Clinical and environmental isolates of Cryptococcus gattii from Australia that retain sexual fecundity.
Cryptococcus gattii is a primary pathogenic yeast that causes disease in both animals and humans. It is closely related to Cryptococcus neoformans and diverged from a common ancestor approximately 40 million years ago. While C. gattii has a characterized sexual cycle dependent upon a dimorphic region of the genome known as the MAT locus, mating has rarely been observed in this species. In this study, we identify for the first time clinical (both human and veterinary) and environmental isolates from Australia that retain sexual fecundity. A collection of 120 isolates from a variety of geographic locations was analyzed for molecular type, mating type, and the ability to develop mating structures when cocultured with fertile tester strains. Nine isolates produced dikaryotic filaments with paired nuclei, fused clamp connections, and basidiospores. DNA sequence analysis of three genes (URA5, the MATalpha-specific SXI1alpha gene, and the MATa-specific SXI2a gene) revealed little or no variability in URA5 and SXI2a, respectively. However across the 108 MATalpha strains sequenced, the SXI1alpha gene was found to exist as 11 different alleles. Phylogenetic analysis found most variation to occur in the more fertile genotypes. Although some lineages of Australian C. gattii have retained the ability to mate, the majority of isolates were sterile, suggesting that asexuality is the dominant mode of propagation in these populations.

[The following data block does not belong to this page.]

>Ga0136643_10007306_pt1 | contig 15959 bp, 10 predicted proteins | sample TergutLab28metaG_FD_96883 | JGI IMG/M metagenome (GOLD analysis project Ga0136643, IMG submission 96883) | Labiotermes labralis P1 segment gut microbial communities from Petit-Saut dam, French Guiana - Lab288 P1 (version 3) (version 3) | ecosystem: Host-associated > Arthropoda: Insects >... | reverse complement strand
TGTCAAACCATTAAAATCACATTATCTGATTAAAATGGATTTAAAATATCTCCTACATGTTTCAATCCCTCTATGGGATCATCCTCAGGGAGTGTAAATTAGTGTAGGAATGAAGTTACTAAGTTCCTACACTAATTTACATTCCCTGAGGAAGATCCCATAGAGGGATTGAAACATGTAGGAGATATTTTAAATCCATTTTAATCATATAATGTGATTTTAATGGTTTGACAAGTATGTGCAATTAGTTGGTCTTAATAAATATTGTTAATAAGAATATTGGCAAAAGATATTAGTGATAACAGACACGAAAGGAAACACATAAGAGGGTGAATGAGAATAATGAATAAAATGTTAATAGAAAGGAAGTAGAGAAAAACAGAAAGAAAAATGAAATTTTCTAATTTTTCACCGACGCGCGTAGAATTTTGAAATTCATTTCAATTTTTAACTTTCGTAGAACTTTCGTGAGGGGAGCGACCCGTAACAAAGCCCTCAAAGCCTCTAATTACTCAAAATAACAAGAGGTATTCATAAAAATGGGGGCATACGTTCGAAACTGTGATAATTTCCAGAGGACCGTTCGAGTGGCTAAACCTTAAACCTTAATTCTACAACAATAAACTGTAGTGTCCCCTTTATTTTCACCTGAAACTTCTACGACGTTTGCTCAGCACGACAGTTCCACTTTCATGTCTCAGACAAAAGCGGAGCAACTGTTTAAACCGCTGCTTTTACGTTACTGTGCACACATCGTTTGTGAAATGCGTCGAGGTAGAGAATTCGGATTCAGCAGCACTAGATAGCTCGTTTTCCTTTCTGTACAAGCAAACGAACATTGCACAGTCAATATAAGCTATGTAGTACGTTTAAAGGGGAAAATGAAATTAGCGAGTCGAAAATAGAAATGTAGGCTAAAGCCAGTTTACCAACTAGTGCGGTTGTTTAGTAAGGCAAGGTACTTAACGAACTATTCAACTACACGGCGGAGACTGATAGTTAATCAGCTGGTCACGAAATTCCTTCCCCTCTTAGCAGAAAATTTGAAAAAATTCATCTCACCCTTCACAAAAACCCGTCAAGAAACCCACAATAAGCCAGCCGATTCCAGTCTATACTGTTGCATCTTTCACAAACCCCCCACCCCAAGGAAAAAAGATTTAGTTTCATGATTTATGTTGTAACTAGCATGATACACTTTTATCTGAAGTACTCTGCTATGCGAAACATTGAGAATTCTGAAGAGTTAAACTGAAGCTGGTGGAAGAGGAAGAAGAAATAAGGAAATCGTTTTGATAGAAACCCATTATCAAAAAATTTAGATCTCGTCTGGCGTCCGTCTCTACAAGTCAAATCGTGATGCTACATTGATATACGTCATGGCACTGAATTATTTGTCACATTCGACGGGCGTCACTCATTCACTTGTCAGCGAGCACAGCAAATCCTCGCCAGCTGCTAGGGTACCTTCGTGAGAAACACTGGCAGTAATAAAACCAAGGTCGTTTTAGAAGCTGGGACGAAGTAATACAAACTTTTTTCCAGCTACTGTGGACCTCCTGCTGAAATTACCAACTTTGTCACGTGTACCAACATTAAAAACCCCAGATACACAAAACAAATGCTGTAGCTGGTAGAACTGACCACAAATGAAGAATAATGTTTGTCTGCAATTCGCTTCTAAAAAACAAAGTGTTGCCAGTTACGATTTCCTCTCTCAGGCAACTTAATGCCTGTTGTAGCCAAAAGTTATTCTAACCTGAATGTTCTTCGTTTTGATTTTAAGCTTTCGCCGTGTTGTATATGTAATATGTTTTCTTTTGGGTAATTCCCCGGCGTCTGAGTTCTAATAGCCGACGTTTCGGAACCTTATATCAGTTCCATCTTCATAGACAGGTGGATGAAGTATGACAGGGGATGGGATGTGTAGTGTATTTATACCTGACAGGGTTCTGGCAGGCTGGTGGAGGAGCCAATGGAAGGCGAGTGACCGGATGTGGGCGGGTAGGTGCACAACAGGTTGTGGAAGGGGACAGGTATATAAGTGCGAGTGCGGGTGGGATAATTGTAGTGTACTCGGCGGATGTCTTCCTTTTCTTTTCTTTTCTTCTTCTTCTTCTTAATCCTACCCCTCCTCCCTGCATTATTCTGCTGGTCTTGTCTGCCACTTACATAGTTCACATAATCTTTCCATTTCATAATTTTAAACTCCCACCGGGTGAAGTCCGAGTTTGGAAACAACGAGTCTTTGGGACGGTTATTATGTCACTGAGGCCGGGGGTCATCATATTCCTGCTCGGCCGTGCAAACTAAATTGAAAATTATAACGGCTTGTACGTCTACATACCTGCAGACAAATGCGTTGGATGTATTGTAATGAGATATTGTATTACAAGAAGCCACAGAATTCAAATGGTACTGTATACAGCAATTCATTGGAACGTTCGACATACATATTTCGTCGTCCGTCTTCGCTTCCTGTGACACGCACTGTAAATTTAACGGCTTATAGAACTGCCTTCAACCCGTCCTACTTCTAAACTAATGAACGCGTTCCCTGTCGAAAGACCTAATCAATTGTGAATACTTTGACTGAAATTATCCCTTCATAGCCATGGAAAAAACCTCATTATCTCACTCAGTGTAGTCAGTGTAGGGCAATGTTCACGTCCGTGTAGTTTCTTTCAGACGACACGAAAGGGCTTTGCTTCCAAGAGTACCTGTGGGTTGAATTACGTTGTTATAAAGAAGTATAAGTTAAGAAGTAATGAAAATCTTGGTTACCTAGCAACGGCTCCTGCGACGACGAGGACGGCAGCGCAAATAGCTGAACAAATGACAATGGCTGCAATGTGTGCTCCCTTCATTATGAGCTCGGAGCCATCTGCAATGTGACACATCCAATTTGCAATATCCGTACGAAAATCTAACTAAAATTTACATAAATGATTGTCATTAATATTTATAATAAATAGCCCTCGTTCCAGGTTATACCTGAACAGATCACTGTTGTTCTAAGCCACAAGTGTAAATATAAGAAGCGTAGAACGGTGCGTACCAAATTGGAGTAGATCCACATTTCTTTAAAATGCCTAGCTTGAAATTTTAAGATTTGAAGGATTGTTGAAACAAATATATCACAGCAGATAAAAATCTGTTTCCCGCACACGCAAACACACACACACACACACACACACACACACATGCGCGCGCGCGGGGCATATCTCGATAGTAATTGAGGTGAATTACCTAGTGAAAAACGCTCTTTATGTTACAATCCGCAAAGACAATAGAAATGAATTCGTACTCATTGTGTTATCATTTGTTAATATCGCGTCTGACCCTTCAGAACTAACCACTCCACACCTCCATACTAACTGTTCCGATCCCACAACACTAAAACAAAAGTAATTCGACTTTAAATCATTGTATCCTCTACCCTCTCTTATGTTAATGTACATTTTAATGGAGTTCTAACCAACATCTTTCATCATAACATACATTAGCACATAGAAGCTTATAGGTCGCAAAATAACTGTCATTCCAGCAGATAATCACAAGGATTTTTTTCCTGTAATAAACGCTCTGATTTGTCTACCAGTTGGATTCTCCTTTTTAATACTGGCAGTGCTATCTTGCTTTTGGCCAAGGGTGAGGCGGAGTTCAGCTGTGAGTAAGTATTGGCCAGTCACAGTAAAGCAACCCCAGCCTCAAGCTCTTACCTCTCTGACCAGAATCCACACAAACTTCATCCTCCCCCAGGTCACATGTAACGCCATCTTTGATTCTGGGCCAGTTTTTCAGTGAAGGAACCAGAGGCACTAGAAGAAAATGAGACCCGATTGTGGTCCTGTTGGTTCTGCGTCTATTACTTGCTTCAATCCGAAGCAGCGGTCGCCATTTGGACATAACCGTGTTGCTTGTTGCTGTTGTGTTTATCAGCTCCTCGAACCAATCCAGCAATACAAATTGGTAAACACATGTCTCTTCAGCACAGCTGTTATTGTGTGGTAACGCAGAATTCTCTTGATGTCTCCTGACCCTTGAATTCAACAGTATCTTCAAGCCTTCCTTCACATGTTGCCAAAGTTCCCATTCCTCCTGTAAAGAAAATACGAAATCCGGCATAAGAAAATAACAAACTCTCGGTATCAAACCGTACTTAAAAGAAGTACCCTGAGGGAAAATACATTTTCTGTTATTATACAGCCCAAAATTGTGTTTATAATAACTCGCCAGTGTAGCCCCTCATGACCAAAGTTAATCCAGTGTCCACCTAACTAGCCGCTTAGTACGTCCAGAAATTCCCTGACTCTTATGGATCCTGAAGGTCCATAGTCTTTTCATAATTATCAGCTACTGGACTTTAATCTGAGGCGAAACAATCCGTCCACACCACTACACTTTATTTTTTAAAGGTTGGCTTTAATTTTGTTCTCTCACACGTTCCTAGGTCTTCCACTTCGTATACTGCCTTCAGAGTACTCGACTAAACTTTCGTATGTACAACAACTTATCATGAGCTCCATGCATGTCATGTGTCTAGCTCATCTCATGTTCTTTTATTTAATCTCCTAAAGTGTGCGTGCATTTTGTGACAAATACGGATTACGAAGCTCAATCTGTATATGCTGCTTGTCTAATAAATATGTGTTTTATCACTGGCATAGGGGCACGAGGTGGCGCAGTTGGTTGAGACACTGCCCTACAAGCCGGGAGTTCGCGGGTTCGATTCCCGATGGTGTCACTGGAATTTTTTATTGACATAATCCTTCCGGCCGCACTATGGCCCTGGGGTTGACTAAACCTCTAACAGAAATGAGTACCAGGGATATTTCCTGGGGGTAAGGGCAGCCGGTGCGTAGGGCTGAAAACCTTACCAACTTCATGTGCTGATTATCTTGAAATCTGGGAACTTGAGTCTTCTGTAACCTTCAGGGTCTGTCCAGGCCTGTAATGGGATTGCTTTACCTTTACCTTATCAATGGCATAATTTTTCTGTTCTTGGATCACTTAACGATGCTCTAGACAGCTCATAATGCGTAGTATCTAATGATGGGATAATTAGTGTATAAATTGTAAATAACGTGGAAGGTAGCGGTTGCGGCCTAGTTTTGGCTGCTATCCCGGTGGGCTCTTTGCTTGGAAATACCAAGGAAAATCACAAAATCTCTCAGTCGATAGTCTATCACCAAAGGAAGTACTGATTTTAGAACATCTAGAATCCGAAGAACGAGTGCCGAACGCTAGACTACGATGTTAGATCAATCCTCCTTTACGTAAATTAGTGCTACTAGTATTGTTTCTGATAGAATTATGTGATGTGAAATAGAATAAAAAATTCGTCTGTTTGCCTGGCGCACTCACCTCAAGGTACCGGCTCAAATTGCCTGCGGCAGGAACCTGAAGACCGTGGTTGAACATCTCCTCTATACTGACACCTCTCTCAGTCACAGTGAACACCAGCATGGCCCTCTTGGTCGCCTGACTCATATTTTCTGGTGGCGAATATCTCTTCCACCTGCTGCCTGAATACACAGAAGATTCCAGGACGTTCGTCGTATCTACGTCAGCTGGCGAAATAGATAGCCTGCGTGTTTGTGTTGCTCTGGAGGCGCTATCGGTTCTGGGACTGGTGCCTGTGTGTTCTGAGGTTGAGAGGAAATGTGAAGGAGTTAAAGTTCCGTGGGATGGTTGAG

Campbell, LT; Fraser, JA; Nichols, CB; Dietrich, FS; Carter, D; Heitman, J
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